All contact with and relationship to the world of disseminated wandering madness demands a proper human container. My experience over many years with groups of chronic psychotic patients in institutional settings taught me a great deal about the possible transformation of a petrified and glacial group into a human one. The result of this experiment in the Saint-Anne Hospital in Paris (and also at the Santa Giuliana Clinic in Verona) enabled me to write the book Glacial Times, which has been translated into several different languages. In their despair, mentally ill patients found a pathological solution through the act of freezing all or most of their feelings. The subsequent de-freezing experience was of course a catastrophic transformation, but one that was necessary.
Nowadays, psychiatric patients need not be in an “asylum”; that institution is, as it were, gradually coming to a close. In my view, asylums were able to house seriously disturbed patients in a protective environment, which, over time, turned into a particular kind of city or township. Asylums, however, can no longer contain the growing madness of our world or offer the proper kind of treatment that was developed thanks both to new medication and to the progress of an appropriate psychoanalytical approach to psychosis, an approach that is part of my personal experience.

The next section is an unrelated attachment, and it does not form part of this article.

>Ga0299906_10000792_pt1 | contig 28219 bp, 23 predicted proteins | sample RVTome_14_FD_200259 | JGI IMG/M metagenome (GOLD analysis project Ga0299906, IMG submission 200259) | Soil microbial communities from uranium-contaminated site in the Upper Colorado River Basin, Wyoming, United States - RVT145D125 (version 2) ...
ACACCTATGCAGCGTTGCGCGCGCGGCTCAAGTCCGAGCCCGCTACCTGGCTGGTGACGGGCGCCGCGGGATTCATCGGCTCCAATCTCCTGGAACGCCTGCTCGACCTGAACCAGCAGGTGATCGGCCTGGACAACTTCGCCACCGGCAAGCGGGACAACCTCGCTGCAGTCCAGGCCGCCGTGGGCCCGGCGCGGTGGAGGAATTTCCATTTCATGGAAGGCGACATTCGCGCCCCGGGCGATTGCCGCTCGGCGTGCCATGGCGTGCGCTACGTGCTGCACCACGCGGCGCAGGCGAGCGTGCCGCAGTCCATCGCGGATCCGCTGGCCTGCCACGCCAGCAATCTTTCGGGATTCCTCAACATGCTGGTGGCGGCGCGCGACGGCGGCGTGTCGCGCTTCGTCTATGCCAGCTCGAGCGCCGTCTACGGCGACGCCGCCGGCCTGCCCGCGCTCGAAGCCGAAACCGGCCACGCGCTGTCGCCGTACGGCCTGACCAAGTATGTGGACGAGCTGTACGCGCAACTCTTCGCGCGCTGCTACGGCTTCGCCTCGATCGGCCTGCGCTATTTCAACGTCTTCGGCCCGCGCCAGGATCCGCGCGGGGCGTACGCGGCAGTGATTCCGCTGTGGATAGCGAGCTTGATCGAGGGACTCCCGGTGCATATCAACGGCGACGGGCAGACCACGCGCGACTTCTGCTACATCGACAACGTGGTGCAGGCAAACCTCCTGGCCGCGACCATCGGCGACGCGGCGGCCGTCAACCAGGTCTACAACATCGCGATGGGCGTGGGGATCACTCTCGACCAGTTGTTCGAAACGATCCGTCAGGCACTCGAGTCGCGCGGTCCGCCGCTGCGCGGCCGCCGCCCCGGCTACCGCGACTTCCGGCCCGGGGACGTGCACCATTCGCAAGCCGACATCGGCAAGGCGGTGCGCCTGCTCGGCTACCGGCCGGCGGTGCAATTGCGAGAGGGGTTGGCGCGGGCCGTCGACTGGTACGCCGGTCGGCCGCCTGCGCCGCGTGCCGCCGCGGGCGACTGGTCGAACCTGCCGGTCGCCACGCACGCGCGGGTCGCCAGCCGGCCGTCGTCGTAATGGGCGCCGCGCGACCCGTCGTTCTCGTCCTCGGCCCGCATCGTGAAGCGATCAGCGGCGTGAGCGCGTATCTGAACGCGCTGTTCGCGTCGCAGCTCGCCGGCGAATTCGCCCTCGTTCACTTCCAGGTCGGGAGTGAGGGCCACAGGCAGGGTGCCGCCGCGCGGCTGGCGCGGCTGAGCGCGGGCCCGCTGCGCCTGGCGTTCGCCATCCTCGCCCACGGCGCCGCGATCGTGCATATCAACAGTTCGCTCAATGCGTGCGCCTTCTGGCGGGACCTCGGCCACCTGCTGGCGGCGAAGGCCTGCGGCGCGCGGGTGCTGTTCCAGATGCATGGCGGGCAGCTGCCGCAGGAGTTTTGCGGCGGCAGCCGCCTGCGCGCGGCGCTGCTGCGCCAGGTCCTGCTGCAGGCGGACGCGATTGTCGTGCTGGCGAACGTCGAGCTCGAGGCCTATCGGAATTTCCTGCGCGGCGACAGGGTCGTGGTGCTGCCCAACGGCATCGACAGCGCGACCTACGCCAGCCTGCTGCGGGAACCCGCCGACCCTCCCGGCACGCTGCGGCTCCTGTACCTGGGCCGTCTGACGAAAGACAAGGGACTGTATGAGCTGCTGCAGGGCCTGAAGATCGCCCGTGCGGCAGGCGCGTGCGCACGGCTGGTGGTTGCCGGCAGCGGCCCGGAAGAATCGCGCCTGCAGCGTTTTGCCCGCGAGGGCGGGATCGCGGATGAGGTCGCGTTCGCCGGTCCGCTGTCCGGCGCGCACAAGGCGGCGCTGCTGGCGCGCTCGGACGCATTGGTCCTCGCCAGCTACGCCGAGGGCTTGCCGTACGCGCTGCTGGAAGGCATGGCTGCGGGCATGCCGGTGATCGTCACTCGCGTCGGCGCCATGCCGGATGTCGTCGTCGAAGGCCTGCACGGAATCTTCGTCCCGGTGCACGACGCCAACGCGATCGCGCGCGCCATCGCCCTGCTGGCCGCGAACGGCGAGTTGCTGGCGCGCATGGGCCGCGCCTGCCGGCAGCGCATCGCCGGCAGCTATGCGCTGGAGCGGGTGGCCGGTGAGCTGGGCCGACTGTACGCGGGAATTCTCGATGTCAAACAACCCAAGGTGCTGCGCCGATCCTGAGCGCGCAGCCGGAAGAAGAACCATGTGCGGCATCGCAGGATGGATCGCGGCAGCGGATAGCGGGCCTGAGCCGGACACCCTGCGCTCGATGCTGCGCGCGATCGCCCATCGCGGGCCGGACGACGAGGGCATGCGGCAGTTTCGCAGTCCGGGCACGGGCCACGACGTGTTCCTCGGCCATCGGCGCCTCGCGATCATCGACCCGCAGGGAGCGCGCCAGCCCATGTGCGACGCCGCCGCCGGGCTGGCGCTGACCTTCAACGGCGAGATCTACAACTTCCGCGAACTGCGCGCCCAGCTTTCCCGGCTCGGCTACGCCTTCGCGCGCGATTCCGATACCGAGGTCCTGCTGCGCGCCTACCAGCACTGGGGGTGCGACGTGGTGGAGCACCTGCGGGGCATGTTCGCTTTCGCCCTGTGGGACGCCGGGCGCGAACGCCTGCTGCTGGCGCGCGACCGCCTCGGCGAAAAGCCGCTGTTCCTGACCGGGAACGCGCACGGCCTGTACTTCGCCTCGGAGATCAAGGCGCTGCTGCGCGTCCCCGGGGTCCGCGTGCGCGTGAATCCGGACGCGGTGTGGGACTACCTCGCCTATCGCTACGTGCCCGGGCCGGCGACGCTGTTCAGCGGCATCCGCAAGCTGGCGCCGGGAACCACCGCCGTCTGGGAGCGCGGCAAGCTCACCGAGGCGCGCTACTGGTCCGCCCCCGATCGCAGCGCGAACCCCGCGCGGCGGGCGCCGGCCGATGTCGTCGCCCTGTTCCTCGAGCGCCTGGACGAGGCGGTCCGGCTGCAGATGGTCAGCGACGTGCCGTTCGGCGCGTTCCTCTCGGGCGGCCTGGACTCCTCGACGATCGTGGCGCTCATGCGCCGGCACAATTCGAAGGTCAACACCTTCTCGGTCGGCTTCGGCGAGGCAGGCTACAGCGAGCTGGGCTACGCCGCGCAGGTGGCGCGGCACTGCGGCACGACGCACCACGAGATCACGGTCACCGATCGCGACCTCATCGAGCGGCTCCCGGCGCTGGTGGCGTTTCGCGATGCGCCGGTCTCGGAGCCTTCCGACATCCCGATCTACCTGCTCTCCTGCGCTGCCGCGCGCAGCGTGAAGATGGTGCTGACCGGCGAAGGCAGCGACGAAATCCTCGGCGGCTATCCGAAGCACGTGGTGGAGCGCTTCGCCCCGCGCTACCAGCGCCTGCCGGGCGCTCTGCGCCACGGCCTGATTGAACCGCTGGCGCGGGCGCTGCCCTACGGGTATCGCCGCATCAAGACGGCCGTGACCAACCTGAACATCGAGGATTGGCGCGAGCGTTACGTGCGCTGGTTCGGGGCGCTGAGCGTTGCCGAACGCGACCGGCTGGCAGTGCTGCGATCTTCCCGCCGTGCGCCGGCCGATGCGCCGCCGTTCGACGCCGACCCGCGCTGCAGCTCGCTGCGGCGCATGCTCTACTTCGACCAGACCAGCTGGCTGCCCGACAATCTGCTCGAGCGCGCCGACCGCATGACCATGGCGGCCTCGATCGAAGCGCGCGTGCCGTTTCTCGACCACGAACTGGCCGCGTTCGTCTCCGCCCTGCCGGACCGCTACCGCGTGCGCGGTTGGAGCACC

Some architects are attending this meeting, and I would like to show them an “autistic” model of a psychiatric hospital, as conceived in 1784 by Josef Ignaz Gerl (1734-1798) in Wien. The building follows the autistic principle of circularity and repetition, thus characterizing the mannerisms and stereotypes of the chronic psychotic patients that we used to find in asylums in those days.